- Keep the strips all facing “flat,” but still allow for a bit of twist.
- Durable enough to withstand the occasional tug of the curious; won’t snap or tear.
- Doesn’t rely on the wires for load-bearing.
- Nonconductive; doesn’t short the electrical parts.
I bought several tapes, cut off the first inch (with the metal tab) and cut the remainders into 10" lengths.
A 1" piece of heat-shrink tube (1/2" diameter) is slid over the strip, close to the end.
Make sure the distance is the same on every strip, so they all hang at the same height to form a grid. Also, enough contact area for durability. 1.5 inches felt about right.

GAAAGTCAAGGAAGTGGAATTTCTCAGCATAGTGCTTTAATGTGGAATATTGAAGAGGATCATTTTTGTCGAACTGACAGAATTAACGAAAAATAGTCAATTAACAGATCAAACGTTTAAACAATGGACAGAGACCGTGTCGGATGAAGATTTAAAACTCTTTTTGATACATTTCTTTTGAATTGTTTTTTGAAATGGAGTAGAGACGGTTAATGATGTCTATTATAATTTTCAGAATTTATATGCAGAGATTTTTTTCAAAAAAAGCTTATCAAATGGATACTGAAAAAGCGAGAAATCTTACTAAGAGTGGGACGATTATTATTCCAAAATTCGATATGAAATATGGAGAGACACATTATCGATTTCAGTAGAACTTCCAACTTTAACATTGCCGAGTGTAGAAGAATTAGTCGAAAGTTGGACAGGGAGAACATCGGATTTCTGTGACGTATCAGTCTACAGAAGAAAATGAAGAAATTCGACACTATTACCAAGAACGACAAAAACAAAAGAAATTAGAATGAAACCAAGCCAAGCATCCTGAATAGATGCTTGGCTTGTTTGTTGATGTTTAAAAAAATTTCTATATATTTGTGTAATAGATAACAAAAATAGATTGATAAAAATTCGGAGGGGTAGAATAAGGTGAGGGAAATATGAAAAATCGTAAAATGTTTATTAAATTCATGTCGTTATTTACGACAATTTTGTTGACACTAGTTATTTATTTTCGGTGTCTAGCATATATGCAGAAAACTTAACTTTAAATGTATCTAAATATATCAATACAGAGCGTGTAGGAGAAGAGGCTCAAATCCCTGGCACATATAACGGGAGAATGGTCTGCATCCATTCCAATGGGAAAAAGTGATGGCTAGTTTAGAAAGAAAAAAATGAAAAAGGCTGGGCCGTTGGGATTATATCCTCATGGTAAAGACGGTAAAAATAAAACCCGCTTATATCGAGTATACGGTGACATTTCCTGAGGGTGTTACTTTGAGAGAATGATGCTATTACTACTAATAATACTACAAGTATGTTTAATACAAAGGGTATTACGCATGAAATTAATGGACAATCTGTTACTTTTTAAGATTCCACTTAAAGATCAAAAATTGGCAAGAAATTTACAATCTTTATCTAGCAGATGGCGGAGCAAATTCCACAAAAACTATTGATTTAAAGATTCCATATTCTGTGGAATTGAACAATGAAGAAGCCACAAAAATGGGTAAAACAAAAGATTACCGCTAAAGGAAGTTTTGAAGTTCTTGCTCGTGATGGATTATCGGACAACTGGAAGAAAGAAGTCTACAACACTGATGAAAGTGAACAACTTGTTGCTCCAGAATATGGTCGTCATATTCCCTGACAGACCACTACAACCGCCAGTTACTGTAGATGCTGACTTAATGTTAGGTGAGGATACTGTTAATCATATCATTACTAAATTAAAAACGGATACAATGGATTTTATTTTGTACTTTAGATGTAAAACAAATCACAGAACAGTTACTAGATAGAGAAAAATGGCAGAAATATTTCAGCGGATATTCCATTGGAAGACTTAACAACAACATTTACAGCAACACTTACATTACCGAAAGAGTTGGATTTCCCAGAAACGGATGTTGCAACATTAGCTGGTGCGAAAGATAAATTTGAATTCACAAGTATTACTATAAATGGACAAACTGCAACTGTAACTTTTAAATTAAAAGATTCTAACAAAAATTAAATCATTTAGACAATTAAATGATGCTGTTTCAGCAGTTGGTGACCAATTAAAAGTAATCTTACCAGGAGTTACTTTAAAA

This is a balancing act. The tape will melt if exposed to too much heat, but the tubing won’t properly shrink with too little. Practice with some scrap pieces first to find the proper heat setting and distance.
Having been stored on reels, the strips tend to have some curl to them. A little extra weight at the tip can help…something like these tiny glass marbles (glass = nonconductive) can go inside the heat-shrink. Totally optional though, maybe not worth the extra effort.